Having health insurance and getting good health care are important, but there’s no substitute for a healthy lifestyle.

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When you move to a new state, you can’t keep a health insurance plan from your old state. To make sure you stay covered, report your move to the Marketplace as soon as possible. This way you can enroll in a new plan and avoid paying for coverage you won’t be able to use in your new state.

How to report a move to a new state
  • When you move to a new state, your coverage options will change. You may no longer be eligible for your current plan.
  • New plans, prices, and savings may be available to you.
  • To get coverage in your new state, you’ll need to start a new Marketplace application or apply through your new state’s website (if your new state runs its own Marketplace).
  • Get screen-by-screen uploading directions, with pictures (PDF), or follow these steps.
Move within the same state?

Learn more about reporting a move to the Marketplace.

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Now that you've found a doctor you trust, there are several steps you can take to maintain your good health.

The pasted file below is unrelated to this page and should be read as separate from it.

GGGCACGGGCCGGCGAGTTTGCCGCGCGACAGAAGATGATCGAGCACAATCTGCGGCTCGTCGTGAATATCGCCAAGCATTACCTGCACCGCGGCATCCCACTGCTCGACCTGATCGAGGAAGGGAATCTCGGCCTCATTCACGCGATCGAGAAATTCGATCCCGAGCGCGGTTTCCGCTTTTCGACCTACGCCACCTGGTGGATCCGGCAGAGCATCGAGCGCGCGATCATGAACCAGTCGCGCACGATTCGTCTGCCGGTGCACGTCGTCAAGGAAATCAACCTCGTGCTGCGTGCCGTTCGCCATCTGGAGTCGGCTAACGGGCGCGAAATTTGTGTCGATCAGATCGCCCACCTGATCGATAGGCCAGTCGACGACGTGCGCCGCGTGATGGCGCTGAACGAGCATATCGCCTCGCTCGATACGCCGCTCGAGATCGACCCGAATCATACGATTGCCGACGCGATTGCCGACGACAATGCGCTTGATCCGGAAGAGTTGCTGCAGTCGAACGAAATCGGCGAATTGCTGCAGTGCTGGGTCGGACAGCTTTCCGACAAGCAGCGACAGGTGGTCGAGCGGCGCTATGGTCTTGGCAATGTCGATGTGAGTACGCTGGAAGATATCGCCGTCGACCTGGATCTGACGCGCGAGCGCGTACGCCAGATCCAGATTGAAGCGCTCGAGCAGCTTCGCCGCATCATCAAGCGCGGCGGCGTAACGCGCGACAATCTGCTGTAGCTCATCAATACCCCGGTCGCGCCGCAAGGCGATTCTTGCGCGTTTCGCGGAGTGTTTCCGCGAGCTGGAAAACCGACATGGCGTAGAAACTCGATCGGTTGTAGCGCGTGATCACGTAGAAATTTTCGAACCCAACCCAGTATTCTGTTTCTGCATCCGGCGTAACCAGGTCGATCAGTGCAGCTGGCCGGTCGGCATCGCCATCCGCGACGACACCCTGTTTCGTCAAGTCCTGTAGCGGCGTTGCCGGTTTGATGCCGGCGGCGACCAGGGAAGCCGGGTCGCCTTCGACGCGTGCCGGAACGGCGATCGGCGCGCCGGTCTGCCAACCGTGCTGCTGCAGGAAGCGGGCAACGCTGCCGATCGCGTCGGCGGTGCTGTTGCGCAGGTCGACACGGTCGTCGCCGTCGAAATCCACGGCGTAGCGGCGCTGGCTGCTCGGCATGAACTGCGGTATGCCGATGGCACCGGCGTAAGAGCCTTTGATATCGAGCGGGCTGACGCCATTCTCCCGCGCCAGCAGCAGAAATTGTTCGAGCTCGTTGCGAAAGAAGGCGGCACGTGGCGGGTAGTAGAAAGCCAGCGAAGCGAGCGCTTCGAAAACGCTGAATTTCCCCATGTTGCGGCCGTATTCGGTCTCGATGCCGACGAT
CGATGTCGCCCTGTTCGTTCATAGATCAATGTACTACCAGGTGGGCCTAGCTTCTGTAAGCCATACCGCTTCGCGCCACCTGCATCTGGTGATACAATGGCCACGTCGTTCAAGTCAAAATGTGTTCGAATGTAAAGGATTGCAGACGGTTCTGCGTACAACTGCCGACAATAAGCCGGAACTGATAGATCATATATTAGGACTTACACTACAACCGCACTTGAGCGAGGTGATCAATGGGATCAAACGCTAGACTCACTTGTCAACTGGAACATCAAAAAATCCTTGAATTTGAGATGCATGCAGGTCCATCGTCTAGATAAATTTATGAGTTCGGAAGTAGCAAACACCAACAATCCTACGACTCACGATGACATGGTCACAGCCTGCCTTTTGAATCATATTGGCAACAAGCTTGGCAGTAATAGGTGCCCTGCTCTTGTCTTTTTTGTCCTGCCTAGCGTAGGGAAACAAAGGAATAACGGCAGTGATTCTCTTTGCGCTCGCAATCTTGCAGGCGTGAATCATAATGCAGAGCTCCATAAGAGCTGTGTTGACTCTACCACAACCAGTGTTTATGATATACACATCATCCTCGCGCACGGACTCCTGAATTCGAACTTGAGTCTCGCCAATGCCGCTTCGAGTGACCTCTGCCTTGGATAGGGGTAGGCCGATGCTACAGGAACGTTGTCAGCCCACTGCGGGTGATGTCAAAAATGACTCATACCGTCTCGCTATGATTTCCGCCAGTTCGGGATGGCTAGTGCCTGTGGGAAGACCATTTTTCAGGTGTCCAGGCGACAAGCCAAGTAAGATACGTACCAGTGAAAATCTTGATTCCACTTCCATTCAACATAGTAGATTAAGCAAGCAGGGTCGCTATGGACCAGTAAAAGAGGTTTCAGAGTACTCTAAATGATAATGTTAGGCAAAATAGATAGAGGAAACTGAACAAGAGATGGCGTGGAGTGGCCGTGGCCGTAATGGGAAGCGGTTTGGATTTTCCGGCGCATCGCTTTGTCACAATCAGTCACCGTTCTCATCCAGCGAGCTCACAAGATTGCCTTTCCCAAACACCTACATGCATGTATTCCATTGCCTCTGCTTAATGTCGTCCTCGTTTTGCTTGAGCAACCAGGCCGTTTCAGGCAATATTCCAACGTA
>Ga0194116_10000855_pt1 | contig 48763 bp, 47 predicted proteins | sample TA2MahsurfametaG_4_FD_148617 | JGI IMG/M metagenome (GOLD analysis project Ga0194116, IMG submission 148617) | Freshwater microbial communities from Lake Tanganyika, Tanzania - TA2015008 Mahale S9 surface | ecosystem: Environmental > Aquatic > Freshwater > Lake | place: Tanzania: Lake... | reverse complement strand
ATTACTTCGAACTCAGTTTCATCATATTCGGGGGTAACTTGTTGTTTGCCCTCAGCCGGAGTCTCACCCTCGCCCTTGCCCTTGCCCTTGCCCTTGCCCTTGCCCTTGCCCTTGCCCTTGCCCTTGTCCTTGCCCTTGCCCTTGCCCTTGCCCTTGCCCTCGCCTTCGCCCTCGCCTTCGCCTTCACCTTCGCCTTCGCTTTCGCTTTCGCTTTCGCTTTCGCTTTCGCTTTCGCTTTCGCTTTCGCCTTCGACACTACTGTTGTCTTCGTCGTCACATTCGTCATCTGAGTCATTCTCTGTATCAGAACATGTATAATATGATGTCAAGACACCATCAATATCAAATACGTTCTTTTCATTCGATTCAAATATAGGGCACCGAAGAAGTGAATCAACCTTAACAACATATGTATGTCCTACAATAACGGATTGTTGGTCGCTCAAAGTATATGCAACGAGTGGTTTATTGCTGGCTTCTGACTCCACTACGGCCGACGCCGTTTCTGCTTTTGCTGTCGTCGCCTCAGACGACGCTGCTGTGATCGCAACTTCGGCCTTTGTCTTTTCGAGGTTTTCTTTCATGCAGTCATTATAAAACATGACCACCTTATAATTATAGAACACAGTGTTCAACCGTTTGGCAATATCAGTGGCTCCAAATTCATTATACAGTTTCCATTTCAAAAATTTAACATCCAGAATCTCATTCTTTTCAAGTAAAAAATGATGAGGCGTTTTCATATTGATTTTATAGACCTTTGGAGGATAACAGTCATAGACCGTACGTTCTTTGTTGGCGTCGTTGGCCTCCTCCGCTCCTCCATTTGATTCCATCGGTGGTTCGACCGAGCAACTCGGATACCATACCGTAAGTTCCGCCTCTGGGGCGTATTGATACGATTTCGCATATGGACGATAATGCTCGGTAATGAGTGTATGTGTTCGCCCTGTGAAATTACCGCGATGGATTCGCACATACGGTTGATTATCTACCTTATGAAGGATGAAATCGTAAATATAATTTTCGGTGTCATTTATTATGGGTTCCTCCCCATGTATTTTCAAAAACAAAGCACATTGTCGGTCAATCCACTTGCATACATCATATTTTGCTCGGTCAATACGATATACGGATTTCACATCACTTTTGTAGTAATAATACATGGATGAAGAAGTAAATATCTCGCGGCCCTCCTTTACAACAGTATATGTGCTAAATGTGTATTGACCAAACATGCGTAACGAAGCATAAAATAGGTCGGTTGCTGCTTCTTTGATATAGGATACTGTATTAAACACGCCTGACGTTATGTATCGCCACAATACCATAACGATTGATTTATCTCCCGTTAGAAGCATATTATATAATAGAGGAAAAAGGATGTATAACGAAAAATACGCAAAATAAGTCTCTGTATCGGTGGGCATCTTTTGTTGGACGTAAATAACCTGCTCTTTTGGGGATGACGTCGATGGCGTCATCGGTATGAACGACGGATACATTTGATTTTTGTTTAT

4 steps to take after your appointment
  • Follow any instructions, and fill any prescriptions you were given. Health plans will help pay the cost of certain prescription medications. Call your insurance company or visit their website to see what prescriptions are covered and which pharmacies you can use.
  • Schedule a follow-up visit, if you need one. Write down the appointment where you’ll remember it.
  • Review your Explanation of Benefits, and pay your medical bills. After your visit, you may get an Explanation of Benefits in the mail from your insurance company. This is an overview of the total charges for your visit and how much you and your health plan will have to pay. Be sure to pay your bills on time, and keep any paperwork.
  • Contact your doctor or health plan with any questions. If you have concerns between visits, call your doctor’s office. They can help answer questions you have about your health.

Learn more about your next steps after an appointment (PDF).